Welcome to DORO – Pull Up a Chair
by Mia Jackson
“Never let your head hang down. Never give up and sit down and grieve. Find another way.”
— Satchel Paige
My daughter began her professional career recently. We chat or text each evening as she navigates her way about the corporate field. Recently, she had a situation where there was a missed communication, a skipped deadline and lots of finger pointing. It was new territory for her, but also a big lesson for me at the same time.
When the young businesswoman called and began rambling about the situation, I stopped her quickly. “Solve it first, then respond to any comments or questions that land across your desk.” She was a bit frustrated at first, because what she’d learned from me while growing up was this out-loud processing of situations. I talked myself through things in the car, in the kitchen, combing her hair — I was always “talking” about or discussing a situation. It took me decades to learn that a different kind of processing was necessary.
Rather than listen to the office politics of the moment, I told her to get three options to fix it, deliver them and then see where everything stood when the dust cleared. Sure enough, she worked out an awesome alternative and was rewarded with a larger project. This approach ended all the word-boxing with a great solution that was even better than the original; there’s not much one can argue with success. Everyone moved on to the next task and life was fine.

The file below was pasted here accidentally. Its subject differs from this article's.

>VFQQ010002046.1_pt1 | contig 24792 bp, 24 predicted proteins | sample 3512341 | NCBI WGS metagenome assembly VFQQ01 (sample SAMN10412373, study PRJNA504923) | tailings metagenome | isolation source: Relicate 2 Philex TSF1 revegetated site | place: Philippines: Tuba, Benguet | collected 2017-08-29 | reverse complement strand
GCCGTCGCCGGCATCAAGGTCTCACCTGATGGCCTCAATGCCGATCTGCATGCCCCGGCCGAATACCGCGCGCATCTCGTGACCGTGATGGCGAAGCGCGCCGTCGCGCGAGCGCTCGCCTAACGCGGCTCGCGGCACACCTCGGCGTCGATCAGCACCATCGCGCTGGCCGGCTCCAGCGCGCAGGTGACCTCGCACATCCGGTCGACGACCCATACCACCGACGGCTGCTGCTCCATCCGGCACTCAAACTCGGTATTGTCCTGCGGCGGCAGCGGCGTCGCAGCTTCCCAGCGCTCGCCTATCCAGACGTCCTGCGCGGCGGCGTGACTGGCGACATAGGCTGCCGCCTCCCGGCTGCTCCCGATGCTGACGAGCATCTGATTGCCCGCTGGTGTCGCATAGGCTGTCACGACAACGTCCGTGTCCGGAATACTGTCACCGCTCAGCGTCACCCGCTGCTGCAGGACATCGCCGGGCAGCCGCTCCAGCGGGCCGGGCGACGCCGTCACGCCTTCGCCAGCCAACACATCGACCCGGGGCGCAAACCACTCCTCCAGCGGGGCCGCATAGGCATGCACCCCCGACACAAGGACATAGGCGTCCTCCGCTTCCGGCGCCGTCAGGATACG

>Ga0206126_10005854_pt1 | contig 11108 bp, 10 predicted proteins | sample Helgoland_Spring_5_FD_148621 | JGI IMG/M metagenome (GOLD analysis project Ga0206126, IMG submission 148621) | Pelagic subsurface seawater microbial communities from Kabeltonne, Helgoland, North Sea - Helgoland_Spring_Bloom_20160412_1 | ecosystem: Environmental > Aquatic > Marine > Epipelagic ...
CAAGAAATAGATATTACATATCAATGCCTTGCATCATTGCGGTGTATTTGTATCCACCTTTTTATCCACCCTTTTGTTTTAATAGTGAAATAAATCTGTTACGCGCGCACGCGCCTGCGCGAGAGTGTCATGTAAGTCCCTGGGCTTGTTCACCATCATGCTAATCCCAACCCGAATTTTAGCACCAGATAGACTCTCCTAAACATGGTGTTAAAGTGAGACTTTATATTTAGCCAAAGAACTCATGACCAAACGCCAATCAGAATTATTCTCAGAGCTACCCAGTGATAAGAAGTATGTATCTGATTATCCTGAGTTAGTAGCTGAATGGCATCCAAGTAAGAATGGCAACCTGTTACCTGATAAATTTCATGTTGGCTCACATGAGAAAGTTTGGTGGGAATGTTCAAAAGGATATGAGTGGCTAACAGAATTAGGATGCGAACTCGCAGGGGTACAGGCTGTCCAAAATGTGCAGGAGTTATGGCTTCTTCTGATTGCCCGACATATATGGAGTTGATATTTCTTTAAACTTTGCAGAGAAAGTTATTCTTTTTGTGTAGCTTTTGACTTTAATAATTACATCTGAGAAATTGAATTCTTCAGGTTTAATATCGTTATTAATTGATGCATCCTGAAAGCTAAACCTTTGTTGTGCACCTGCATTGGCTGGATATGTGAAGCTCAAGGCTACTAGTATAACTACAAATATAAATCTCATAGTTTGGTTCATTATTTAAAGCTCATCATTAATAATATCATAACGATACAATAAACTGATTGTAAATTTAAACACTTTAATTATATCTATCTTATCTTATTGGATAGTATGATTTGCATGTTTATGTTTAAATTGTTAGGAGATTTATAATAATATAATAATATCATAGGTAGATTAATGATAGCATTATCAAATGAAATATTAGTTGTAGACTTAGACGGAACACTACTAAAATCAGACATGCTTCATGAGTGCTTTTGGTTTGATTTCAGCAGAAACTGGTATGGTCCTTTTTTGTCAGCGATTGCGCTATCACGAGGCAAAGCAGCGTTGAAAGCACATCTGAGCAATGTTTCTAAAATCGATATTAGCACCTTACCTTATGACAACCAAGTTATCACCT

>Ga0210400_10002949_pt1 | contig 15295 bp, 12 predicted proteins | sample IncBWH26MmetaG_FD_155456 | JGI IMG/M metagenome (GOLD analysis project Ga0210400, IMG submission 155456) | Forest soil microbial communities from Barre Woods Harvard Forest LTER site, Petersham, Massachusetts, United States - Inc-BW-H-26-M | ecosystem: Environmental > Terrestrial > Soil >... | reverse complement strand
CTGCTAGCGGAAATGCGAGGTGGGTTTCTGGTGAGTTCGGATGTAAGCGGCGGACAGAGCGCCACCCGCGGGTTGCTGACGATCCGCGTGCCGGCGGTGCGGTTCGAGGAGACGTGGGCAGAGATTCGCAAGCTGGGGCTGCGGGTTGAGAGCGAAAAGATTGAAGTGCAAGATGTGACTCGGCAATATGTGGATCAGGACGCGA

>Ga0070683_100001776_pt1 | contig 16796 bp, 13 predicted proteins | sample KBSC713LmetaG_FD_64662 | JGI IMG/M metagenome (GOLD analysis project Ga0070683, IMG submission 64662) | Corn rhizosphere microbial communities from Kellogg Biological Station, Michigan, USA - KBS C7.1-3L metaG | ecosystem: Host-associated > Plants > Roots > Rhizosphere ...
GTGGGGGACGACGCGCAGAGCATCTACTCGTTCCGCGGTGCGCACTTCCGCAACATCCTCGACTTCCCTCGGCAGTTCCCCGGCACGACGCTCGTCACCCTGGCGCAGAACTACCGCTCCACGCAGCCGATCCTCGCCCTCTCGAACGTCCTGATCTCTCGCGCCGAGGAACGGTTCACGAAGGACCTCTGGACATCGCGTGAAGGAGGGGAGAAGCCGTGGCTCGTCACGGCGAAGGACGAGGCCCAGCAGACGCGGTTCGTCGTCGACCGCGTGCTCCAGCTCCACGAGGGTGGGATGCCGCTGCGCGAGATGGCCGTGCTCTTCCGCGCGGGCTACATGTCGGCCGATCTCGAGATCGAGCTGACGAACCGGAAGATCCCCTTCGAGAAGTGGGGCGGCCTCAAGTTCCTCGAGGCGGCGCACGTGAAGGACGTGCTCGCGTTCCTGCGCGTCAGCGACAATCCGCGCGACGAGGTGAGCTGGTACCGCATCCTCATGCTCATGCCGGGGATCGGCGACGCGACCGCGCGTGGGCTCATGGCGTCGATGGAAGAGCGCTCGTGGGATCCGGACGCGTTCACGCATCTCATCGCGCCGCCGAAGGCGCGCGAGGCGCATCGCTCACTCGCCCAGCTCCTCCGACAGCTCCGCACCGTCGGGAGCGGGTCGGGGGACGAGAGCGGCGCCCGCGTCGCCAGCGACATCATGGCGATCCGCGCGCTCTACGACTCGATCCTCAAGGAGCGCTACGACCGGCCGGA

The Solve-then-Respond approach to work or life situations forces you to focus on alternative solutions that can lead a project to ultimate success. You won’t have time to craft a tersely worded email. In the minutes it takes to check your spelling of respectfully, you can better assess the task at hand and move forward positively. Once you’ve determined the most appropriate solution, it’s much easier to move on. And you don’t need a dictionary to spell thanks.